Yesterday's missive told the tale of Intel and physical investment. The author of the piece sees superior use of fiduciary capital in finance. The comments, on the whole, argue that Intel (at least) should stay the course of making physical widgets. On the other hand, there is that siren tune of WhatsApp: a handful of guys with PCs getting $19 billion (not really, but it does sound good, doesn't it?). The ROI is outta sight. The problem, of course, is what your Good Mother told you when you were in short pants:
What would the world be like if everybody behaved like you?
Barriers to entry for such Service Economy companies is nil. Which is why WhatsApp got the $19 billion: it was simple extortion. Legal, but extortion nevertheless.
Well Krugman finally says it, almost.
More than a decade ago, Ben Bernanke famously argued that a ballooning U.S. trade deficit was the result, not of domestic factors, but of a "global saving glut": a huge excess of savings over investment in China and other developing nations, driven in part by policy reactions to the Asian crisis of the 1990s, which was flowing to the United States in search of returns. He worried a bit about the fact that the inflow of capital was being channeled, not into business investment, but into housing; obviously he should have worried much more. (Some of us did.) But his suggestion that the U.S. housing boom was in part caused by weakness in foreign economies still looks valid.
This financialization of the USofA economy has been going on for a while. Longer, in fact, than even Krugman admits in today's column.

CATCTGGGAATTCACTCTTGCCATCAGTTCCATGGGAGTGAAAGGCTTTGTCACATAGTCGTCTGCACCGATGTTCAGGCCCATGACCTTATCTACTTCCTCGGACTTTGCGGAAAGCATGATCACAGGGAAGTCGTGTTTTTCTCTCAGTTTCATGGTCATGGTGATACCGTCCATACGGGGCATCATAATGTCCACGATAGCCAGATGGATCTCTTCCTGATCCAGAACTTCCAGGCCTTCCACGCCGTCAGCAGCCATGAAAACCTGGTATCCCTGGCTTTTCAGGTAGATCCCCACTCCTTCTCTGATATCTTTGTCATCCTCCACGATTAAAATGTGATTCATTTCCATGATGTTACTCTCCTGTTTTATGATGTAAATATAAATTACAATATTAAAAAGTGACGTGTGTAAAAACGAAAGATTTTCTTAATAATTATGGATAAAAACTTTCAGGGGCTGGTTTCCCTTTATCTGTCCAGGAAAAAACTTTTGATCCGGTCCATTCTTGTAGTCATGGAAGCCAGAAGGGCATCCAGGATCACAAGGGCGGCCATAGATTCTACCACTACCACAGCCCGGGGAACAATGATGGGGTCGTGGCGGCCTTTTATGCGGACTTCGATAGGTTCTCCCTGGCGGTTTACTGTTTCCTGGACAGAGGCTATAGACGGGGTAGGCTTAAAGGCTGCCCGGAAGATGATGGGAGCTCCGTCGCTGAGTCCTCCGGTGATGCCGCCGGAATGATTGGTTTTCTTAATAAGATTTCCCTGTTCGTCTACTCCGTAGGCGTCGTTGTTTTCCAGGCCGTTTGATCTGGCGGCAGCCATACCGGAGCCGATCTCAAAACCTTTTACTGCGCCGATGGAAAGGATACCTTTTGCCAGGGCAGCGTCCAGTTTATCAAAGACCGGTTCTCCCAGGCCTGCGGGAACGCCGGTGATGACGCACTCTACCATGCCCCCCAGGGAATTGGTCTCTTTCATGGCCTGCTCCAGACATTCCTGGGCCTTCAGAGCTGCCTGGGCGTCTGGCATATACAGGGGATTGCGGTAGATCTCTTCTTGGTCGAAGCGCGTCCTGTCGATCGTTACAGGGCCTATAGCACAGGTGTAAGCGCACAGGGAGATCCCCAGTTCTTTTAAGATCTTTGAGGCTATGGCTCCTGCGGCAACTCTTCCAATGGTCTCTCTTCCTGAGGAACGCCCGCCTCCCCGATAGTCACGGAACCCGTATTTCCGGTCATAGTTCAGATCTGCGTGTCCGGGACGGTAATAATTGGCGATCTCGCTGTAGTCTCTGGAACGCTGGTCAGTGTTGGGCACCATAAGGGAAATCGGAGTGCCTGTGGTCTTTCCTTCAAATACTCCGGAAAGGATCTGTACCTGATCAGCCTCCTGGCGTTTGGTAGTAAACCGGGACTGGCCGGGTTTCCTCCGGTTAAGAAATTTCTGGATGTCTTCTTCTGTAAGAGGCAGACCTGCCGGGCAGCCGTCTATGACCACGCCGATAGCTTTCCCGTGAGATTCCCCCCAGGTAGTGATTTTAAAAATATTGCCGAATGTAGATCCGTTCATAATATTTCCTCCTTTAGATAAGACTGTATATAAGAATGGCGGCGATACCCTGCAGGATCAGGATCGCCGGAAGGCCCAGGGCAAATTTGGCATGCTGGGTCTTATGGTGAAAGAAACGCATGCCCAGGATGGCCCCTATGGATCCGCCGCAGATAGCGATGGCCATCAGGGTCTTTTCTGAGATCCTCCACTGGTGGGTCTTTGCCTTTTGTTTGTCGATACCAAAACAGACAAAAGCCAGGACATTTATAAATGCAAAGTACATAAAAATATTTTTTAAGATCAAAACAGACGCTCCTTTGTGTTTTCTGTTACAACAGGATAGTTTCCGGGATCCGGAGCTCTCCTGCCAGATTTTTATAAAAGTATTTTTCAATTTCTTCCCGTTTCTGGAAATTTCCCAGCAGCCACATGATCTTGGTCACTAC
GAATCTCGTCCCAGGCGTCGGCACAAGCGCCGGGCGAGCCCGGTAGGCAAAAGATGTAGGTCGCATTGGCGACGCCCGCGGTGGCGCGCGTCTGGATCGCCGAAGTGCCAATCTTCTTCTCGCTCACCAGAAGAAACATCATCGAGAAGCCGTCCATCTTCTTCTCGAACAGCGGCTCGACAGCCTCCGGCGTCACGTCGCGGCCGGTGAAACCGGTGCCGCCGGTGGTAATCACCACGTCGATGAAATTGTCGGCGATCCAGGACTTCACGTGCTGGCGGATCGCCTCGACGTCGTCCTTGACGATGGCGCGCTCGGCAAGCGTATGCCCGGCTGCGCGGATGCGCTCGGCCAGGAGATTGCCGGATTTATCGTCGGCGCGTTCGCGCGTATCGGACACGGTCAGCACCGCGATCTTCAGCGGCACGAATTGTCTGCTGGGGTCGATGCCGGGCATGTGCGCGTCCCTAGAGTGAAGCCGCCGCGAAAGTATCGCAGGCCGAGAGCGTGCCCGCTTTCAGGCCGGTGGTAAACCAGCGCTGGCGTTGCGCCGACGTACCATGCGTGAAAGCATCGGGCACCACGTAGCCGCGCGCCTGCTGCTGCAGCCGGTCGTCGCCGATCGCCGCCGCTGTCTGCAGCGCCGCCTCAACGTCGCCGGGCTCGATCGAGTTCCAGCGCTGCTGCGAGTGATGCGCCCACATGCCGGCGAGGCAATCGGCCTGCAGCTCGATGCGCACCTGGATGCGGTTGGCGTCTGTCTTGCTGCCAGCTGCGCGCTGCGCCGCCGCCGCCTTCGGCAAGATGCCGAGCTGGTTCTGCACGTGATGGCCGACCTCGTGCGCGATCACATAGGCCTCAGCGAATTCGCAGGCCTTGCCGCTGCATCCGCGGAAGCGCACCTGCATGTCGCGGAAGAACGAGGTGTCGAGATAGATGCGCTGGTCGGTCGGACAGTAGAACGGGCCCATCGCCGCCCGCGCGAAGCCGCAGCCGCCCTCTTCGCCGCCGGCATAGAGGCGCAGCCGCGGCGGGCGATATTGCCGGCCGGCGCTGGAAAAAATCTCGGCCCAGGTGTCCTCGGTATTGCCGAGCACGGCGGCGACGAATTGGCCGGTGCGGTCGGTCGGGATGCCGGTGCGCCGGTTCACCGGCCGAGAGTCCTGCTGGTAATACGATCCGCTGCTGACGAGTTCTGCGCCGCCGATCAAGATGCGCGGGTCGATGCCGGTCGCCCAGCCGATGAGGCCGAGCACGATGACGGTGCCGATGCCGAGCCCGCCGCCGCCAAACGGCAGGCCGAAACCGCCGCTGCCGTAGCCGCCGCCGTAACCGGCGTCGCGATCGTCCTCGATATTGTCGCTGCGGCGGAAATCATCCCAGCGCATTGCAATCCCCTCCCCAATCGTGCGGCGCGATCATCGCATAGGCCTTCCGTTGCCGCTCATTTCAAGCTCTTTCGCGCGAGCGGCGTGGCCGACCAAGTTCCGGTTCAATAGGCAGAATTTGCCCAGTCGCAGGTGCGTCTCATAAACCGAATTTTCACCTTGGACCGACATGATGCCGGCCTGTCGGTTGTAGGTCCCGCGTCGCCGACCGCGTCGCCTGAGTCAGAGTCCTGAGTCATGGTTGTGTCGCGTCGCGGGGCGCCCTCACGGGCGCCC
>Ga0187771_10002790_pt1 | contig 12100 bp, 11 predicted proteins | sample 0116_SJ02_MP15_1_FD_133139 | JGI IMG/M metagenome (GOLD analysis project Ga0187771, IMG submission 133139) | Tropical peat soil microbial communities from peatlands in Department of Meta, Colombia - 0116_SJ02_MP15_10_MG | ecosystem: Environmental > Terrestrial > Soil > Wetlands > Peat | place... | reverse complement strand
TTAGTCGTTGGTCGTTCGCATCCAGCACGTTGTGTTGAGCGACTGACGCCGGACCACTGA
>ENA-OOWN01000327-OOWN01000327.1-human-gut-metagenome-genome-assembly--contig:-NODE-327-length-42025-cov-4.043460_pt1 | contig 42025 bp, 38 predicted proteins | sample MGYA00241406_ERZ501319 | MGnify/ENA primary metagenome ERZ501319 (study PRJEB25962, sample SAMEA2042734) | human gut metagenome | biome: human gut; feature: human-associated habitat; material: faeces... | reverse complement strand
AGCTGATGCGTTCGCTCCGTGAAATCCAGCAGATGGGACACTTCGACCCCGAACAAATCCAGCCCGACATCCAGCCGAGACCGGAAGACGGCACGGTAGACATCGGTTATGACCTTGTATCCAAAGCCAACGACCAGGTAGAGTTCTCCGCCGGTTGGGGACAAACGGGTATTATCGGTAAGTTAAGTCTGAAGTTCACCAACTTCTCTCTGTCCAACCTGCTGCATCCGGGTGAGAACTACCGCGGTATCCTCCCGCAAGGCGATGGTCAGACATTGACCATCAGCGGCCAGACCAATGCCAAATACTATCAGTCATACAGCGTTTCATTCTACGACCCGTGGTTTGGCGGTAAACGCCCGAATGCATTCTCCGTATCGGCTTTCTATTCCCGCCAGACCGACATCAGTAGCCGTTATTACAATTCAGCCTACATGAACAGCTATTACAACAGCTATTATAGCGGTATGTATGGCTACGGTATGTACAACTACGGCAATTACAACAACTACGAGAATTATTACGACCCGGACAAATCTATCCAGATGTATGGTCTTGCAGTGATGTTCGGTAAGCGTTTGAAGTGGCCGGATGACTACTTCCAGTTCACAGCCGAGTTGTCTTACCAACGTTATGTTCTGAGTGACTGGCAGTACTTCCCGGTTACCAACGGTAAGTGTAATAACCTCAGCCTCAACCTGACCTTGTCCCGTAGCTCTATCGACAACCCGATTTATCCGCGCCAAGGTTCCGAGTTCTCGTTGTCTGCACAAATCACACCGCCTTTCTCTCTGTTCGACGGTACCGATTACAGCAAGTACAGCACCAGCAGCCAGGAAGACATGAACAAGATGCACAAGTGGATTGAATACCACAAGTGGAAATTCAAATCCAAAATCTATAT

What both Bernanke and Krugman miss, or are too tired to deal with, is that the glut began no later than the DotBomb. All that moolah to fund .coms like Pets.com (loved the sock puppet; just your average CEO in drag) came from somewhere. The "Giant Pool of Money" should be reviewed at least once a year; it explains most of what's going on. Still.
Which brings us to a new neologism (from your local Department of Redundant Redundancy): The Cudgel of Good Enough™. All producers of tech widgets find themselves facing the same problem: what functionality can be invented that is new, useful, and high margin? The smartphone business is ground zero, of course. The Big Deal with the next iPhone, if all these reports are to be believed, is Force Touch. Doesn't have quite the allure of an iPhone, when none existed, does it?
What's a company to do? On the one hand, income/wealth concentration continues apace, such that any growth in the global economy happens to the 1% (or .1%). For, say, Burberry that's not so much a problem, since selling a man Just The Right Coat For The Occasion™ is what they do. (You should have stayed with coats, Angela, I guess your Plan B makes it low risk?) For an iPhone shifter, not so much. Not even The Donald needs more than one. No, I've no idea whether he really does or not. Thus the Watch, which isn't likely to be a smash hit. Tim would have leaked that by now if it were.
Back to the SA story. The author does have a point: the marginal benefit of semiconductor progress has plummeted since the heady days of the Pentium, while the cost of implementing those benefits continues to increase. The Tyranny and The Cudgel beat Intel like a drum. Remember when the 450mm wafer was just around the corner? Never happened, of course. One might argue that node shrinks have been a substitute, but, if so, at much greater cost. Soon enough, control of power at 10nm (certainly below that) becomes an issue.
Is there a happy ending? As Krugman puts it,
But there's also, I believe, a sort of emotional prejudice against the very notion of global glut. Politicians and technocrats alike want to view themselves as serious people making hard choices -- choices like cutting popular programs and raising interest rates. They don't like being told that we're in a world where seemingly tough-minded policies will actually make things worse. But we are, and they will.
To quote the subtitle of one version of these endeavors, "It's the Distribution, Stupid".